Second Period, Third Narrative, Chapters V–VII
Second Period, Third Narrative, Chapter V
Jennings has briefly made an impression on Franklin. Meanwhile, Betteredge turns back to Rosanna's letter and finishes reading it in silence.
Rosanna describes how she then tried to speak with Franklin several more times. She hid in the shrubbery to wait for him, but she saw him notice her and then turn and walk the other way. Here Franklin includes a footnote stating that, indeed, Rosanna was mistaken—he never saw her. Rosanna's letter continues, stating how she was questioned by Sergeant Cuff and then how she realized she had to hide the nightgown. She went to the Yollands' to write this letter and gather the materials to hide the gown. The letter ends by saying that she will try to speak to Franklin once more before he leaves the house, and if he is still cruel then she will commit suicide.
Betteredge spares Franklin the guilt he will feel as a result of the end of Rosanna's letter and tells him only that she states no more clues. Betteredge gives Franklin the letter to read later and warns him that it will be distressing. Franklin, at the time of writing, has read the letter and feels remorse at having (unknowingly) repelled the advances she had made toward him.
Second Period, Third Narrative, Chapter VI
On the way to the railroad station, Franklin asks Betteredge two questions: "Was I drunk on the night of Rachel's Birthday?"; and "Did you ever discover me walking in my sleep [as a boy]?" Betteredge answers no to both questions, realizing that Franklin is trying to account for how he could have taken the diamond without knowing it. Betteredge reminds Franklin that the diamond has been pledged to Mr. Luker in London and that Franklin couldn't have done all of that without remembering he had done so.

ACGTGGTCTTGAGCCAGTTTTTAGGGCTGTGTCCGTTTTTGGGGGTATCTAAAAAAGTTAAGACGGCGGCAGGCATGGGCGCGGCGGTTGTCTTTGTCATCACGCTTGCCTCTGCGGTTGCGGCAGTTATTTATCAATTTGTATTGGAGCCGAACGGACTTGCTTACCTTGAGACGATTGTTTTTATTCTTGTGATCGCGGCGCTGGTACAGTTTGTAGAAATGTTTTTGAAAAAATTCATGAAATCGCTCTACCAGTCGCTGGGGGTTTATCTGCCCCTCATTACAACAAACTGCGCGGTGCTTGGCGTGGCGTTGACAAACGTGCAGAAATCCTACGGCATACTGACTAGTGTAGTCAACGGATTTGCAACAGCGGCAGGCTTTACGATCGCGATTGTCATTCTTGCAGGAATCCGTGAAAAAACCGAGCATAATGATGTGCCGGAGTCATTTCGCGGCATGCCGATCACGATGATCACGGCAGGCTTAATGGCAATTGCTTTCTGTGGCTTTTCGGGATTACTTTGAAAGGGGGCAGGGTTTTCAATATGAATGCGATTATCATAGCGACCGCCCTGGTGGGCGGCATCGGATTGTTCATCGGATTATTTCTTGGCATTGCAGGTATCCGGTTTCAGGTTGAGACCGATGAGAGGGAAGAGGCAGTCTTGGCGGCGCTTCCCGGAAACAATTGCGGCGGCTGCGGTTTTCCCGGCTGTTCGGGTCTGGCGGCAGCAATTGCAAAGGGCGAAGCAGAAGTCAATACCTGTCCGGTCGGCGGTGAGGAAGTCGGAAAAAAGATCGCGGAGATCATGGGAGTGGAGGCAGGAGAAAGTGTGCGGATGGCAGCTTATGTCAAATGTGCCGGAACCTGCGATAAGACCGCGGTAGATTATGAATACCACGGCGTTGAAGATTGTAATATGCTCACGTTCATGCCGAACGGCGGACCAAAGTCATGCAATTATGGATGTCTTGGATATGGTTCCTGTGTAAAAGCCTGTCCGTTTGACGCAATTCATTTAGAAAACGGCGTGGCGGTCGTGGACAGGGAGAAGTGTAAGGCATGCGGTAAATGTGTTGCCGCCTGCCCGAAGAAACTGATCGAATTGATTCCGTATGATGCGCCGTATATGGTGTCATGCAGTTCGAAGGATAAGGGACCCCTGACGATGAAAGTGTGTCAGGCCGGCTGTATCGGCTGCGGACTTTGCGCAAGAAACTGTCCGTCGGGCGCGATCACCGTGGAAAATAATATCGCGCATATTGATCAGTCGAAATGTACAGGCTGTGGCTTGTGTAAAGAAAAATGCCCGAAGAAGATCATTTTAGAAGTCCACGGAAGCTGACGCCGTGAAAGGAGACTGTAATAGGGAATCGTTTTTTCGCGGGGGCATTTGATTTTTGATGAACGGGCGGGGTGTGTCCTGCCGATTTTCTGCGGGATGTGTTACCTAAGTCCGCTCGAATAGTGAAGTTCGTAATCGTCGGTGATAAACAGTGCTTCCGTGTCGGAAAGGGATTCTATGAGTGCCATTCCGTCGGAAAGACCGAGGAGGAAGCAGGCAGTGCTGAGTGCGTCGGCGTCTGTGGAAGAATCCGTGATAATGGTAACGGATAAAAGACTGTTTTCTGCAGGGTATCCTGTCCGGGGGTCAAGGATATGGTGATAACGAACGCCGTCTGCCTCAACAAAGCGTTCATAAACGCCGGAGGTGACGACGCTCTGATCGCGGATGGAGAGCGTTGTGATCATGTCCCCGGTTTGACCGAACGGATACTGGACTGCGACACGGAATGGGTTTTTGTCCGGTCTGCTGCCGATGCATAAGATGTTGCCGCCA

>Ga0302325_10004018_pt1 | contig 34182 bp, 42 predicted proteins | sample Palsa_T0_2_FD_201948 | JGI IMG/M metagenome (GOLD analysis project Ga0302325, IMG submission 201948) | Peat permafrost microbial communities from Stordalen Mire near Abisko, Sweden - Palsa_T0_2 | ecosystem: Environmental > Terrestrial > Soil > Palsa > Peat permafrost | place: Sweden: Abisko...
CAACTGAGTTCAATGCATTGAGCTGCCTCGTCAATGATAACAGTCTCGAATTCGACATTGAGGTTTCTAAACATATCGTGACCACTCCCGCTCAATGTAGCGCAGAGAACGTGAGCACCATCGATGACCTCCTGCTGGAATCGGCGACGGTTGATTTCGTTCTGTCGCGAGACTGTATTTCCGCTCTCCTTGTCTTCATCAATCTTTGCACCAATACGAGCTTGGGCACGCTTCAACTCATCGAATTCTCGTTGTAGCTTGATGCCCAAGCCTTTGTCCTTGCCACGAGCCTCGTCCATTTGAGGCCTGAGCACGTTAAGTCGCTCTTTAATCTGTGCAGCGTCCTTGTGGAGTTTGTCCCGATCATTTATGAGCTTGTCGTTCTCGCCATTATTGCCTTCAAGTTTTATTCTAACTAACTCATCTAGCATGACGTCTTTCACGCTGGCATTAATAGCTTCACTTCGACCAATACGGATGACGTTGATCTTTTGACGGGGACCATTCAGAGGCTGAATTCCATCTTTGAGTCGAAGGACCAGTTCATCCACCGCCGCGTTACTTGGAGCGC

At the station, Franklin notices Ezra Jennings at a newspaper stand. The two men raise hats to each other as Franklin gets on the train to London. In London, Franklin takes the letter to Mr. Bruff, who reads it and reasons that Rachel, too, believes Franklin has stolen the diamond. Bruff resolves that Rachel must finally be questioned. Bruff suspects, that if Rachel suspects Franklin on the evidence of the nightgown only, Rosanna Spearman has framed him. Bruff asks Franklin if he had done anything to make his character seem questionable to Rachel, and Franklin confesses that a creditor had sought him out at Lady Verinder's and made his debts seem worse than they were. Rachel had overheard and chastised him.
Bruff and Franklin decide that Bruff will set up a visit for Rachel to his house, and Franklin will meet with her then and question her about her suspicions of him. Two days later, Bruff calls on him to tell him the visit has been arranged for the afternoon. In the meantime, Franklin opens a letter from Betteredge, stating that Ezra Jennings had reported seeing Franklin in the rail station and that Mr. Candy had expressed a desire to speak with him.
That afternoon, Franklin lets himself into Bruff's house the back way and enters the room in which Rachel is.
Second Period, Third Narrative, Chapter VII
Rachel looks shocked to see Franklin. She approaches him trembling ,and Franklin embraces her and begins kissing her face. Rachel recovers and shoves him away, calling him a coward for taking advantage of her weakness for him. Franklin asks what he has done to deserve this insult, and Rachel is indignant, stating that she has "suffered the consequences of concealing" his crime.
Franklin explains his discovery of the nightgown to her and asks her if Rosanna showed her the nightgown. Rachel is angry at what she perceives as his pretended innocence—she reveals that she saw him take the diamond with her own eyes. Franklin protests that he does not remember and asks her to describe the scene. Rachel explains that she was out of bed and going into her sitting room for a book, when she saw Franklin come into the sitting room with bright eyes and a guilty expression. She saw him take the diamond, think for a few minutes, then leave. The next morning, Rachel had written Franklin a letter offering him a loan for his debts. Before she could deliver it, the theft of the diamond was discovered, and Rachel heard news that Franklin was leading the search to find it. Rachel made up her mind that Franklin was a false man, audaciously intent on pretending innocence. Rachel adds that she does not believe Franklin now in his assertions of his innocence.